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Old 12-19-2011, 11:09 PM   #1
BeerLogic
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Default Lots of amber malt and unusual procedures

It can be done! Inspired by the "Giant Ale of Cerne Abbas" recipe in Radical Brewing I decided to make a simple brown ale with a grain bill of half pale malt and half amber malt. The results are far better than I was expecting - this beer got outstanding marks at a blind tasting some friends and I arranged, and I'm thinking of entering it in a competition, though I have no idea under what category.

Lots-of-Amber-Malt Brown Ale

5.5 gallon batch, 120 minute boil

Fermentables:

6 lbs. Maris Otter pale malt
6 lbs. Amber Malt (I used Crisp - these tend to vary a lot.)

Hops:

1 oz. Northdown (8.5% AA) @ 60 mins.
2 oz. Styrian Goldings (5.5% AA) @ 5 mins.

Yeast:

Wyeast 1275 Thames Valley Ale

Unusual Procedure:

Mash for 90 minutes at 152 with 4 gallons of strike water. (Amber malt will convert itself, but it is sloooow.) Collect a gallon of the first runnings and vigorously boil it for 15 minutes. Add this back to mash out. Sparge to collect 6.5 gallons and boil down to 4.5, adjusting hop additions for your boil time. I boil off almost exactly a gallon per hour. Add one gallon of cold water at flame out to get the full batch volume. (And cool quickly!)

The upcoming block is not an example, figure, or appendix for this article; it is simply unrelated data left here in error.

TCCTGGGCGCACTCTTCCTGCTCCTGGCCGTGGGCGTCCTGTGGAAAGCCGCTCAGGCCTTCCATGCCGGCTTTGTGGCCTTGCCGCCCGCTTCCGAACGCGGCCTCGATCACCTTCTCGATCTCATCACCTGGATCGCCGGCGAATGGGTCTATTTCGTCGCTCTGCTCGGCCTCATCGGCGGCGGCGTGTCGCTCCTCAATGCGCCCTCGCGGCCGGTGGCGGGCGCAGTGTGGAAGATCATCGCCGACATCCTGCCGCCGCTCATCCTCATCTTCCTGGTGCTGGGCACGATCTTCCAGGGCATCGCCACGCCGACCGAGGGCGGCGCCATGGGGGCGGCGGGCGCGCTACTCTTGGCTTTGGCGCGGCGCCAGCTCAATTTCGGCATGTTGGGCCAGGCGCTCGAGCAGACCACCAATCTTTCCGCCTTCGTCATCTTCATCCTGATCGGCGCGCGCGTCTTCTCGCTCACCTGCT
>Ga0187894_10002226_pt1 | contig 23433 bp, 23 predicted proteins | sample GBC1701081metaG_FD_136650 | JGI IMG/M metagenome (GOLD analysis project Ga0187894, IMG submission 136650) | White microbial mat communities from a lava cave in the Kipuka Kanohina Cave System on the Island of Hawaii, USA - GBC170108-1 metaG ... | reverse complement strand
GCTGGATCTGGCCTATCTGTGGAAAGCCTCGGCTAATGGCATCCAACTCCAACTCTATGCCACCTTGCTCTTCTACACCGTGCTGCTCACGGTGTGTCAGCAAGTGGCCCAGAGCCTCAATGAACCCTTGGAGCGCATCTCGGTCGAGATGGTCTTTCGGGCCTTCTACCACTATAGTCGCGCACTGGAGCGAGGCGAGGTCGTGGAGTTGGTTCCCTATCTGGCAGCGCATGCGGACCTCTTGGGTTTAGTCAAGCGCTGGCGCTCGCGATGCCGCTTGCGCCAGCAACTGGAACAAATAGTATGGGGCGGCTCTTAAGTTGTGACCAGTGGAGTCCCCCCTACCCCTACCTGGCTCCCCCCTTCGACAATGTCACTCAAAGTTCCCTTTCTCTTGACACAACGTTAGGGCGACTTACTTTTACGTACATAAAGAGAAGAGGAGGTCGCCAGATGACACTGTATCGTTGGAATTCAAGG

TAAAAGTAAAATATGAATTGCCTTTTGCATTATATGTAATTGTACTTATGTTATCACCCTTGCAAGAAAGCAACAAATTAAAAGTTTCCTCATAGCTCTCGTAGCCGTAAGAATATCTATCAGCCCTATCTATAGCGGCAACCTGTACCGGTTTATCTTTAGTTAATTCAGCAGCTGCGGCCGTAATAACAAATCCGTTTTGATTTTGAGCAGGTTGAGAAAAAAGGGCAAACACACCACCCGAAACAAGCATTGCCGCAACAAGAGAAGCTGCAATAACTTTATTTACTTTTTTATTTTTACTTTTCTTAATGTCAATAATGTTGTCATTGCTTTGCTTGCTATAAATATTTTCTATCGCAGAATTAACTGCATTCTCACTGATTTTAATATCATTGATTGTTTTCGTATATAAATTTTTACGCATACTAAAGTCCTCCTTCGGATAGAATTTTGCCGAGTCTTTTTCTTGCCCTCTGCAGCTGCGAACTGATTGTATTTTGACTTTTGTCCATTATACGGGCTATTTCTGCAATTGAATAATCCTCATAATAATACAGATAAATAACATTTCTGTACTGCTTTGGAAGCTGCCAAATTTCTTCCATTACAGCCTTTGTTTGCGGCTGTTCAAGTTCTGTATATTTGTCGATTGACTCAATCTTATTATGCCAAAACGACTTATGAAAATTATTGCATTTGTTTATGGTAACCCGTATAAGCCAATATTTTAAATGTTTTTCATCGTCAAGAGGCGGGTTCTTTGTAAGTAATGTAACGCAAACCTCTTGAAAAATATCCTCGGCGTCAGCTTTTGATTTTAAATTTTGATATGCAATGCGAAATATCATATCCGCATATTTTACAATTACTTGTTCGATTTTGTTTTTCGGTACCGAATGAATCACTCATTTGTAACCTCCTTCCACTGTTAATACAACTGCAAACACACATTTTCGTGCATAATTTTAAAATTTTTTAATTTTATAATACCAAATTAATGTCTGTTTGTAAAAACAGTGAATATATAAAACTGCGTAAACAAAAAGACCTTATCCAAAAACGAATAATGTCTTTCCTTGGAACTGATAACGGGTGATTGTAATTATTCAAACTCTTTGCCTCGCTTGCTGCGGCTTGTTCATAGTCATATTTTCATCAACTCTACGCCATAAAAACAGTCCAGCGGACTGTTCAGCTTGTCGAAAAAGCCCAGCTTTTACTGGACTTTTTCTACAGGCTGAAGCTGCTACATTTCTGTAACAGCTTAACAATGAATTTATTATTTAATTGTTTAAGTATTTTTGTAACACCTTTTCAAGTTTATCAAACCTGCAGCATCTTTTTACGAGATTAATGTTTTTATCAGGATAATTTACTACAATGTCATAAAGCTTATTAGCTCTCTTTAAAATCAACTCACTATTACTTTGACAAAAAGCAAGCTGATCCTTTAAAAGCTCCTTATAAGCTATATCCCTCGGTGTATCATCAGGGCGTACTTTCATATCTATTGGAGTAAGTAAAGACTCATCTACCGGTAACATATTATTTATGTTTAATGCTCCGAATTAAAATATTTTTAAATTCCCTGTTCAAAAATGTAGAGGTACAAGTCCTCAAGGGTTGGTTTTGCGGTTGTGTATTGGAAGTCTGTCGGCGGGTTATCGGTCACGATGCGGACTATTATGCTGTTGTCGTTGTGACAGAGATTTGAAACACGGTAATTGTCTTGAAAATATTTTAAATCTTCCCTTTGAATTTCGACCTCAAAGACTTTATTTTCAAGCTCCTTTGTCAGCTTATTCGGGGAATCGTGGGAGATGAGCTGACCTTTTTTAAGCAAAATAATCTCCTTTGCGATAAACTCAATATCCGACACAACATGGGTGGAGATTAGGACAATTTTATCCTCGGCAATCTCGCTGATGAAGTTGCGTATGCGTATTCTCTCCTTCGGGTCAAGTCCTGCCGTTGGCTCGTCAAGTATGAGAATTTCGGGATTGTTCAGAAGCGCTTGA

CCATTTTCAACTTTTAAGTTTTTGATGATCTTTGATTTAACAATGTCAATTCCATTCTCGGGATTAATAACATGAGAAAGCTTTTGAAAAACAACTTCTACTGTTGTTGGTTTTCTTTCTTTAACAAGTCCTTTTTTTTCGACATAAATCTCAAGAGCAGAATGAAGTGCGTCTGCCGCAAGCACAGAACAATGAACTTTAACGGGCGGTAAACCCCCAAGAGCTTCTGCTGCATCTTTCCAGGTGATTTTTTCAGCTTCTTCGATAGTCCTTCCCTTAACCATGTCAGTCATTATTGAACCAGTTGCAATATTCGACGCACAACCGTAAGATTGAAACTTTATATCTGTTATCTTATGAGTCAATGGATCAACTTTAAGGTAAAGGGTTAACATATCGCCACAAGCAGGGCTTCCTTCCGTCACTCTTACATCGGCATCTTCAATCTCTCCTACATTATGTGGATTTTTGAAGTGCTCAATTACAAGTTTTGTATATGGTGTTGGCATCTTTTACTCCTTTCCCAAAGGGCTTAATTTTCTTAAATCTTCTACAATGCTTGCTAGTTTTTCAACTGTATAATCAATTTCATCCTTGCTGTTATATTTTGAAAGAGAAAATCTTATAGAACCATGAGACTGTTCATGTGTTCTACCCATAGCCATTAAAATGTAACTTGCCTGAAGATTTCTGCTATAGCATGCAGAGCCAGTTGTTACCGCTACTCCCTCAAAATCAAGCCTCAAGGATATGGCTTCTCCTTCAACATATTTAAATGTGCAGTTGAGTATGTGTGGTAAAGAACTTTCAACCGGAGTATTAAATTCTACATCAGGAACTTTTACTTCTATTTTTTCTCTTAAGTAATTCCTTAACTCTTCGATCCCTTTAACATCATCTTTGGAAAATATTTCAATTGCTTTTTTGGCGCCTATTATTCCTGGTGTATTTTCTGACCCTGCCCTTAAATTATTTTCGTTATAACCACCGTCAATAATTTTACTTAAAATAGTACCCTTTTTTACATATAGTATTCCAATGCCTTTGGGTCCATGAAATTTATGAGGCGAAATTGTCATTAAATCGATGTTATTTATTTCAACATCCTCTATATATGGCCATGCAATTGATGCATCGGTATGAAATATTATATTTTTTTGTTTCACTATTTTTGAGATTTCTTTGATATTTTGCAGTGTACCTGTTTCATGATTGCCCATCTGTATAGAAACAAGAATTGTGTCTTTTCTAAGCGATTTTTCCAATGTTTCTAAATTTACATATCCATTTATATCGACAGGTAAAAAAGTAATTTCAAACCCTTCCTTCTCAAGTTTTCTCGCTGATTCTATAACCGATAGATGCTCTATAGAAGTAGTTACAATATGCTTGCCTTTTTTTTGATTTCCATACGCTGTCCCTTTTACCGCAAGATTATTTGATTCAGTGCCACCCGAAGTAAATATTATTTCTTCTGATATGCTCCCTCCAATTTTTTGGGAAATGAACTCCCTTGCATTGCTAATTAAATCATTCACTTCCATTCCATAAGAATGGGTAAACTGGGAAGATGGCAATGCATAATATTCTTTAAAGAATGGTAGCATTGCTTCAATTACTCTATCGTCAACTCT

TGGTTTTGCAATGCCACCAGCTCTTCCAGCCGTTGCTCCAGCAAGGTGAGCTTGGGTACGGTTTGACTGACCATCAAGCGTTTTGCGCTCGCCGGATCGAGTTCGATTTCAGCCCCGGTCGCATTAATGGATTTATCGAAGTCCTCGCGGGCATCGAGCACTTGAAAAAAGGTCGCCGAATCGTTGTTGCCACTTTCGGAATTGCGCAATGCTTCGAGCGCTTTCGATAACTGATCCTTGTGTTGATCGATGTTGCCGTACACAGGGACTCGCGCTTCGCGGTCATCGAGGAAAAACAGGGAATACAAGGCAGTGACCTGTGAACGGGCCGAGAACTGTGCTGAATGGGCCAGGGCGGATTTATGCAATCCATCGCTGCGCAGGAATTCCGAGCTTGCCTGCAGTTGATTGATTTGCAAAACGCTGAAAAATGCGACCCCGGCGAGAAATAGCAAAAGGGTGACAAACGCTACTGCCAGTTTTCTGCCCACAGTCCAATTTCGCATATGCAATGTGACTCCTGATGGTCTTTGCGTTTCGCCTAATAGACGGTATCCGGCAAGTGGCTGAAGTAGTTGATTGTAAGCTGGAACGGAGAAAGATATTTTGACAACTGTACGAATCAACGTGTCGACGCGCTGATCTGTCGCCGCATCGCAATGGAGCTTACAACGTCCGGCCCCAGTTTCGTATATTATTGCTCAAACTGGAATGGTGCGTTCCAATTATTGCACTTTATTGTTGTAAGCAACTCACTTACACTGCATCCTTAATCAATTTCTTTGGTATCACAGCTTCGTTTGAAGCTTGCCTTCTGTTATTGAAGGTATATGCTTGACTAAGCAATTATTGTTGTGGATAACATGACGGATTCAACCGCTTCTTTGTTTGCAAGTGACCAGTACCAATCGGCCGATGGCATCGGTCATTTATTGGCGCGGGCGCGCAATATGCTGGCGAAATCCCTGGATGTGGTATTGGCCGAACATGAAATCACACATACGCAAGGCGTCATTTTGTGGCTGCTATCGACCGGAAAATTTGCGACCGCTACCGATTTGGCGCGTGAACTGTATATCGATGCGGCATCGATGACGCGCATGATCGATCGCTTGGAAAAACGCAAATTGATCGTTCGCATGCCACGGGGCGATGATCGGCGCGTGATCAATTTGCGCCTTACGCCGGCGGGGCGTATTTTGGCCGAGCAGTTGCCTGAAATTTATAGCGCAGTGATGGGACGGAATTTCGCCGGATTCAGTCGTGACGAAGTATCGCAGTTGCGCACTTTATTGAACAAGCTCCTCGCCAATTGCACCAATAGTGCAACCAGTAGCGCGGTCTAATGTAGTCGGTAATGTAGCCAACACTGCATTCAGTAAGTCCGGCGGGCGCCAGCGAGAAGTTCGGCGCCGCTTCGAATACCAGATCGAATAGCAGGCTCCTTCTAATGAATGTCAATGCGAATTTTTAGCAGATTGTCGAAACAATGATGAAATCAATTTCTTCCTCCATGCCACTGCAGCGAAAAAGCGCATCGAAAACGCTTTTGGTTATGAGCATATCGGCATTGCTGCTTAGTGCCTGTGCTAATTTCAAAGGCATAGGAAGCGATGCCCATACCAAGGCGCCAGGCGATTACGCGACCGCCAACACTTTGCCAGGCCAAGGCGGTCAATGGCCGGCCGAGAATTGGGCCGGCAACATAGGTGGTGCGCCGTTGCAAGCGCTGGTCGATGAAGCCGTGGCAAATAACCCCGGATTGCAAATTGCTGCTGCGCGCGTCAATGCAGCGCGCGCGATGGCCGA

OG: 1.060
FG: 1.016
ABV: 6%
IBUs: 35
SRM: 18

Notes:

The theory behind the decoction mash out and the extra long boil was to develop some good caramel flavors without the addition of crystal malt. I have to say, this worked marvelously - I actually like the flavor better than crystal malt and will be experimenting with this procedure on other styles. (Decoction mash out and long boil ESB will be next.)



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Old 12-19-2011, 11:14 PM   #2
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That looks great, why the long mash and the long boil?

I would try that though looks tasty!



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Old 12-19-2011, 11:19 PM   #3
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Both are explained in the post. The long mash is because amber malt converts itself really slowly. The long boil was to develop caramel flavors without using crystal malt.

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Old 12-19-2011, 11:19 PM   #4
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Unless you pulled actual grains from the mash, it's not technically a decoction. Closer to a step mash than anything else. Regardless, that looks like an interesting recipe.

How much of the first runnings do you end up boiling off?
Wouldn't the diastatic power of the marris otter quickly convert the amber malt? Base grains typically have amylases to spare.

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Old 12-19-2011, 11:23 PM   #5
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Yeah, that's true, I didn't pull grains, but I didn't know what else to call it. I didn't measure the boil off for the first runnings, but I would say less than a quart. I just did that in a big sauce pan on my kitchen stove. Maris Otter actually doesn't have a lot of amylase to spare because it is more highly toasted than other pale malts. If you did this with American two row I think an hour would be fine.



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